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Want "Yes/No" for "Return to compose window?" dialog

NEW
Unassigned

Status

MailNews Core
Composition
--
enhancement
17 years ago
9 years ago

People

(Reporter: jg, Unassigned)

Tracking

Firefox Tracking Flags

(Not tracked)

Details

(Reporter)

Description

17 years ago
From Bugzilla Helper:
User-Agent: Mozilla/5.0 (X11; U; Linux i686; en-US; rv:0.9.6) Gecko/20011012
BuildID:    

when unable to save a msg in my Sent folder after clicking send I get this
error. "Could not connect to the mail server; the connection was refused", while
also un clear as to if it is my SMTP server or incomming it could not find there
is only an OK box.

Now this next popup asks a question that requires a Yes/No answer, but one has
to guess and chose OK for the answer.
"Send Message Error"
"Your Send operation was sucessful, but copying the message to your Sent folder
failed.  Would you like to return to the compose window? OK/Cancel"

Also just reading that english grammer is the "," really necessary? it seems to
look out of place IMO.


On my test machine I do not actaully read email, so i just configured localhost,
event though it does not have an imap server.  This is due to the fact that its
impossible to have a messenger account without a server.. this would be useful
in my sitution, and maybe others. Something like a "no incomming mail server"
option to click during the wizard process.

Reproducible: Always
Steps to Reproduce:
1.config your IMAP server as a null address
2.send a mail
3.see it fail to save the msg on imap server

Actual Results:  wierd OK/Cancel screen :)

Expected Results:  "nice" Yes/No buttons

Comment 1

17 years ago
This is a request to change the buttons on the error dialog to Yes and No
instead of OK and Cancel.  This definitely nothing critical will be looked into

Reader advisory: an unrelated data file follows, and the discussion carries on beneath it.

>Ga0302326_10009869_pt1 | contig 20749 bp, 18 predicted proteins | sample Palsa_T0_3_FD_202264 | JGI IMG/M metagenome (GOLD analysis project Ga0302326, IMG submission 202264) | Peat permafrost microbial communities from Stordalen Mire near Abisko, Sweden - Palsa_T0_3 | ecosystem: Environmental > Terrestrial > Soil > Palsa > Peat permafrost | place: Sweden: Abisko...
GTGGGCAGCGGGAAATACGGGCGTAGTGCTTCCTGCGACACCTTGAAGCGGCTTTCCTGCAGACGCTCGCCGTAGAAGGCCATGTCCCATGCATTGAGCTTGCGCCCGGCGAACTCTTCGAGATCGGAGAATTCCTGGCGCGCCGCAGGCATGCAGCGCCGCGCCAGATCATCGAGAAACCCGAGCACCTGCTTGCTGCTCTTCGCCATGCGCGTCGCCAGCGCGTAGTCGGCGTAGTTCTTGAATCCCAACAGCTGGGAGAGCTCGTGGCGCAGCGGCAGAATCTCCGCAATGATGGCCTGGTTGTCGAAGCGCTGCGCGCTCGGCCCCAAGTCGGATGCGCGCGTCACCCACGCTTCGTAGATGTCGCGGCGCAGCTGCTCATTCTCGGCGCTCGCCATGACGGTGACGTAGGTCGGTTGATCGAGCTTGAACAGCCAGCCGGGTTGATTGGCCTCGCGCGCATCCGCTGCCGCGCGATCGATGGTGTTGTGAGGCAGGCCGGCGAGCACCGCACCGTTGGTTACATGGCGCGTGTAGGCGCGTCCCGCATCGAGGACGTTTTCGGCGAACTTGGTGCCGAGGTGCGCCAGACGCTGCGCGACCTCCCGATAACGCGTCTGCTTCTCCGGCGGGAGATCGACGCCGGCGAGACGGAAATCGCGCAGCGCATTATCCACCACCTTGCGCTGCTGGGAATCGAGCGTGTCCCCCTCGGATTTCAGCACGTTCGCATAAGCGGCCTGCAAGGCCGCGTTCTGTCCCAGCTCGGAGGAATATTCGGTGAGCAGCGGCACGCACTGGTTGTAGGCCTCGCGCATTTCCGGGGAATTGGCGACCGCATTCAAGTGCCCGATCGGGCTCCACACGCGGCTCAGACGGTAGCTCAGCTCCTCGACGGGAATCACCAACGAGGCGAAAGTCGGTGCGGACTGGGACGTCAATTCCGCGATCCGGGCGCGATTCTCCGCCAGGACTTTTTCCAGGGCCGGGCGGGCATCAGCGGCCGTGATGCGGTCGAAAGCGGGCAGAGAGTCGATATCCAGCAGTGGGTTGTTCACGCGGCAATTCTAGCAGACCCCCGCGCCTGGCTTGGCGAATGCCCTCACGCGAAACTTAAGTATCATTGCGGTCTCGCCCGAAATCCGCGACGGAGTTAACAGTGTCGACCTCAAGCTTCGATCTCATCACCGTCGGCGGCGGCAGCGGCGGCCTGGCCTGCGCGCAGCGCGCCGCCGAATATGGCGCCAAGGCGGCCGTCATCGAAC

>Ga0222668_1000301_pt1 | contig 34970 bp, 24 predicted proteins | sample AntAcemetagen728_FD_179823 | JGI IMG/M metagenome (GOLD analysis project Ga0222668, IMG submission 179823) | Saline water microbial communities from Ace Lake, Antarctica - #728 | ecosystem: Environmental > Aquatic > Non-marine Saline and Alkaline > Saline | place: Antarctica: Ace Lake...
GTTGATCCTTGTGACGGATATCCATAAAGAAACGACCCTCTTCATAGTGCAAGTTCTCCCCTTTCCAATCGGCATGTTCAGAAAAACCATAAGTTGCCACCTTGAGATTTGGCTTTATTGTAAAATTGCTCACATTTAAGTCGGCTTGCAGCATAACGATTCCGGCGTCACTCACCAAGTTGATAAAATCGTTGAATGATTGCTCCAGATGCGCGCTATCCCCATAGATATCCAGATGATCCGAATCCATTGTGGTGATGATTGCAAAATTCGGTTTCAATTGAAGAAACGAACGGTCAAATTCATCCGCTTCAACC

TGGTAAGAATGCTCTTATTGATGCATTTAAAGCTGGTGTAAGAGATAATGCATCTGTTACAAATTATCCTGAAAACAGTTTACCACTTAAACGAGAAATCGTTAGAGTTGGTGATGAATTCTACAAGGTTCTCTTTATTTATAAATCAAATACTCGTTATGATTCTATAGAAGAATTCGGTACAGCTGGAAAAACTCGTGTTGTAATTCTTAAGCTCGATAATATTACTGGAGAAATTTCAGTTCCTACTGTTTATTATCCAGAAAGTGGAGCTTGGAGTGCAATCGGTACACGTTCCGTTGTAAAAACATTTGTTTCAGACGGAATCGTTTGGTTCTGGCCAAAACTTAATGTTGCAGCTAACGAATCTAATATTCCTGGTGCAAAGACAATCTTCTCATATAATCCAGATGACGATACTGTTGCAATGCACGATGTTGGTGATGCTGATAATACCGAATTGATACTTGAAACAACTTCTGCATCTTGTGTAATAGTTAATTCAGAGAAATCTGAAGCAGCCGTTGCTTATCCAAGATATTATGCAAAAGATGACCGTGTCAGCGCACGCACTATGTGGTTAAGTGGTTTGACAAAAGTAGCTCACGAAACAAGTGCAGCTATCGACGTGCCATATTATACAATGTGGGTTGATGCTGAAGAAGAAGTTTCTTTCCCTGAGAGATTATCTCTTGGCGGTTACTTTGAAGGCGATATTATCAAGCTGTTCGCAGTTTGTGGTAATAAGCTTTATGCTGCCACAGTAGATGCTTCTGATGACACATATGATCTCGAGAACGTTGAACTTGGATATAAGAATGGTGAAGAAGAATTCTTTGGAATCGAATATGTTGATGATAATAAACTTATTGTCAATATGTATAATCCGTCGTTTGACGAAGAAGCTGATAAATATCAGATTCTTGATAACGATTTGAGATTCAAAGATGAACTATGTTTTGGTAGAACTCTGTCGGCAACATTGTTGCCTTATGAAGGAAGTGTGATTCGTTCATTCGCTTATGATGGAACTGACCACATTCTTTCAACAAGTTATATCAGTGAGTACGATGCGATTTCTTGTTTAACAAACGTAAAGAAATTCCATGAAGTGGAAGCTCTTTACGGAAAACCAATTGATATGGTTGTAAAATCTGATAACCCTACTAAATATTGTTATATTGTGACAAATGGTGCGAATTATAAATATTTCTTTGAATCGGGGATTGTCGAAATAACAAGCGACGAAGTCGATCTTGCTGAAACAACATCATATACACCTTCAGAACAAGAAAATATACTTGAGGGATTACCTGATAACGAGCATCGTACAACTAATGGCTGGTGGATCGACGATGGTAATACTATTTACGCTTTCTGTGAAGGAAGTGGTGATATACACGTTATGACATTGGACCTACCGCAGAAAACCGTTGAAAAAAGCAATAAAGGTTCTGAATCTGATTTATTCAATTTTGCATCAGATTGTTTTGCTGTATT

in the future.
Severity: trivial → enhancement
Status: UNCONFIRMED → NEW
Ever confirmed: true
OS: Linux → All

Comment 2

17 years ago
This is definitely a step in the wrong direction.  Dialogs should be tuned to
the situation at hand, not boilerplated.  For example, the following dialog...

Do you want to remember this decision?
                         [Cancel] [OK]

...does not make much sense.  It would seem that using Yes/No buttons would be a
better idea, and itn this case it would.  But an even better experience is as
follows:

Do you want to remember this decision?
           [Don't Remember] [Remember]

This has tuned the dialog to indicate the EXACT action that will occur when the
user clicks a button.  Here's another example where OK/Cancel fails:

Are you sure you want to cancel the search?
                              [Cancel] [OK]

While Yes/No would be an improvement here, the better experience would be:

Are you sure you want to cancel the search?
          [Continue Search] [Cancel Search]


To see a correctly done dialog in Mozilla, create a new Mail Message.  Type in
some foo and try to close the message.  The resulting dialog box...

Message has not been sent.  Do you want to 
save the message to the Drafts Folder?
[Don't Save]               [Cancel] [Save]

...clearly indicates what will happen when the user clicks a button.  The
[Cancel] button is a bit ambiguous, but most computer users understand what
happens when you click there, and even if you don't know for sure, it's safe to
click it.

In short, please do not implement a boilerplate yes/no dialog in Mozilla.  If
the situation does not fit the standard OK/Cancel box, please tune the box to
fit the situation.

Perhaps a better solution would be to implement a more versatile reusable dialog
in which you could define the alert message, the titles of the three buttons,
and the function to call (passing the pressed button) when the dialog is dismissed. 
-->varada
Assignee: ducarroz → varada
(Reporter)

Comment 4

17 years ago
I agree with all the comments by Matt, I had forgoten this bug i had submitted!